Baloji: Nowhere and Everywhere

“Over there I don’t feel totally Conogolese, and here, I don’t particularly feel Belgian,” says Baloji, a Congolese/Belgian musician who recently released his second album, Kinshasha Succursale. The story of Africa’s Congo is a long and troubled one, outlined in terrifying honesty by Adam Hochschild in King Leopold’s Ghost (yes, that’s suggested reading). In short, the Congo was colonized by Belgium under King Leopold, devastated both numerically and psychologically by the effects of that occupation, and is still suffering from those effects today.

It is this struggle for identity and place that defines Baloji, whose music is some parts soukous, some parts traditional East, West, and South African rhythm and melody, and some parts young urban defiance, which is much the same in Kinshasha as it is in Queens (Baloji often sings in Swahili, a forbidden language under the current president).  One of his most popular tracks, “Independence Cha-Cha” is a modern take on the tune written in the 1960s after the election of Patrice Lumumba as the first President of the newly independent Congo. Lumumba was soon assassinated, leading to the seemingly never-ending downward spiral of the Mobuto years.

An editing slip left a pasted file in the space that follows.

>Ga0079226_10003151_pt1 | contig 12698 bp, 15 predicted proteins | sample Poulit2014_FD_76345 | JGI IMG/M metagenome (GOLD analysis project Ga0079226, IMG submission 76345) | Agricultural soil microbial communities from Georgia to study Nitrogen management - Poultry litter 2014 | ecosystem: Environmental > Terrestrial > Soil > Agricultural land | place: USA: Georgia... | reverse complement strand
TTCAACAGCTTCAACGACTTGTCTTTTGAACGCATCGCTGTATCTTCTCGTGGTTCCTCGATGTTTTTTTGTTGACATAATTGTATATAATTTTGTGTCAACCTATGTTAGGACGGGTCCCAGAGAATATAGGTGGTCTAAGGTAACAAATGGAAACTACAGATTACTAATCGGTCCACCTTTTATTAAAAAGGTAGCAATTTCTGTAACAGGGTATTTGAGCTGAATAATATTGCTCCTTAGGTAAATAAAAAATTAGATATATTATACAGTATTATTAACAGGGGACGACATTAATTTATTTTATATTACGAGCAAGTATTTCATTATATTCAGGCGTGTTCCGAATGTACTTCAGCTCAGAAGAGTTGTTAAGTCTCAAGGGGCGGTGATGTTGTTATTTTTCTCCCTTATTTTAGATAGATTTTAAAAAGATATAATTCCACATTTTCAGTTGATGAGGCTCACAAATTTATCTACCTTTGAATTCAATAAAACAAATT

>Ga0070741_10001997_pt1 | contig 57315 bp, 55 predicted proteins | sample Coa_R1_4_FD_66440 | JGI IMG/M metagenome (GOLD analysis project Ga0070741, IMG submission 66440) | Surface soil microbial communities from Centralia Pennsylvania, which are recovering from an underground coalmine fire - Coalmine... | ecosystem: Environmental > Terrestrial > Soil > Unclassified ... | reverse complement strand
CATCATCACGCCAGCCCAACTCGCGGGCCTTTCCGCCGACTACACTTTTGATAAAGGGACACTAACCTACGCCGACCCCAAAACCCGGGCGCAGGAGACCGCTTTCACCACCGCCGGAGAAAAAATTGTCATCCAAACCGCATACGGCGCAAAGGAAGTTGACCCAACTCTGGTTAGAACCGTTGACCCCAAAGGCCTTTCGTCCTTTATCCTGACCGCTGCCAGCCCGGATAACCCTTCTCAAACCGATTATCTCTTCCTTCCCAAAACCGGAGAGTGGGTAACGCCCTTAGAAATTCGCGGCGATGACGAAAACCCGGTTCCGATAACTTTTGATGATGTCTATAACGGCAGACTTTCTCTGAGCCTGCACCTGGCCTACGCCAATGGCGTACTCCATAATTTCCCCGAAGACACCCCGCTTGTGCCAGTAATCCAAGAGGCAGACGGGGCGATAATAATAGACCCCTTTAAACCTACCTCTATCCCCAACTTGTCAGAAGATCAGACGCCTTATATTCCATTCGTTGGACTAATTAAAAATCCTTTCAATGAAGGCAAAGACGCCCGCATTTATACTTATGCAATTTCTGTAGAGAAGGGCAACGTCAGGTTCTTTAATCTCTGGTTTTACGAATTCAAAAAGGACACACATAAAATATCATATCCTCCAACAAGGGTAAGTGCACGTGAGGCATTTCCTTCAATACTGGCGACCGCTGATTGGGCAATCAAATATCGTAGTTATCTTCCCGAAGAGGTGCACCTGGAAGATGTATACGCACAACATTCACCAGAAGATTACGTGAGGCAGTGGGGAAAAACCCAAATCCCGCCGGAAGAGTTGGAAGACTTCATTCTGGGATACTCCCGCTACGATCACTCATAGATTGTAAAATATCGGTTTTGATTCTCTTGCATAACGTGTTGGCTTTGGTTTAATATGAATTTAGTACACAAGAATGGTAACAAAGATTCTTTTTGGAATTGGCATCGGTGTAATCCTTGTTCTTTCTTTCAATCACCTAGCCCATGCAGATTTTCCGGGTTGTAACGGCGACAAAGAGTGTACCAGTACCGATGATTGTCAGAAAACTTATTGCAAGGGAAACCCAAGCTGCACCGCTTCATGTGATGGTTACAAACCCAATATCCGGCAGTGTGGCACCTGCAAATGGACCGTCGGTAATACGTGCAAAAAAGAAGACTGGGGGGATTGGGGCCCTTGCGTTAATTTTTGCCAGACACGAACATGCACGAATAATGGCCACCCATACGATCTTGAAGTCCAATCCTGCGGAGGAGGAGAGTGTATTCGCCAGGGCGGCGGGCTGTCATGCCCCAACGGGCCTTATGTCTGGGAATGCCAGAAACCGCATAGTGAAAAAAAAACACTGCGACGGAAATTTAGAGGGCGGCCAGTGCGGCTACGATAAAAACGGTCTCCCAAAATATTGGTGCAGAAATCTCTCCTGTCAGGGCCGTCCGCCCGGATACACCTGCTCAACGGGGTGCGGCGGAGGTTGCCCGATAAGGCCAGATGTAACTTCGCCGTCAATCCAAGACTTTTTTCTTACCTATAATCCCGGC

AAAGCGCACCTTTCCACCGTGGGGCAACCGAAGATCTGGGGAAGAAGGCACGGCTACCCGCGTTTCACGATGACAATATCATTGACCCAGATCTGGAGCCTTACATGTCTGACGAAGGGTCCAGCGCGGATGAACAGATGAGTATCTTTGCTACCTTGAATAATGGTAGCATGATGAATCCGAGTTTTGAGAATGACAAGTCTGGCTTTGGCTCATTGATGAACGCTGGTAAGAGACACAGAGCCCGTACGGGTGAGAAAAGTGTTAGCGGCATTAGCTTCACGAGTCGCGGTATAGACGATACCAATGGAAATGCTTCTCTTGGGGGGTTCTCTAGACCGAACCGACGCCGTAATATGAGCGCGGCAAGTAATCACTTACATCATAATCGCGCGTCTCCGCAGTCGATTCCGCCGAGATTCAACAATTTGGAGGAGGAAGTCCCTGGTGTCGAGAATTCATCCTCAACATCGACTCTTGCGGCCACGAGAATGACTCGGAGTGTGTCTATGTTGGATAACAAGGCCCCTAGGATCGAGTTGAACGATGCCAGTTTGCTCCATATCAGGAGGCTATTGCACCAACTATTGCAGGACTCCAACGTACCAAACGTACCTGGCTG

And below is Baloji’s version, breathing new life into the Congolese standard once heard ringing through the streets of Kinshasa and beyond. Baloji’s blending of styles both African and Western is not particularly new – Cuban rhythms are completely borrowed from West Africa and can now be found all over American pop music, for example. However, the feeling in Baloji’s music is new; that when listening to him I feel like he’s without a home and trying to find it. I misunderstood a lyric once to say “the type of homeless only God could know” (they actually said “onus”), but I prefer the former in this case. Baloji is homeless but comfortable in his musical wandering, bouncing back and forth across the timeline of the Congo’s past.



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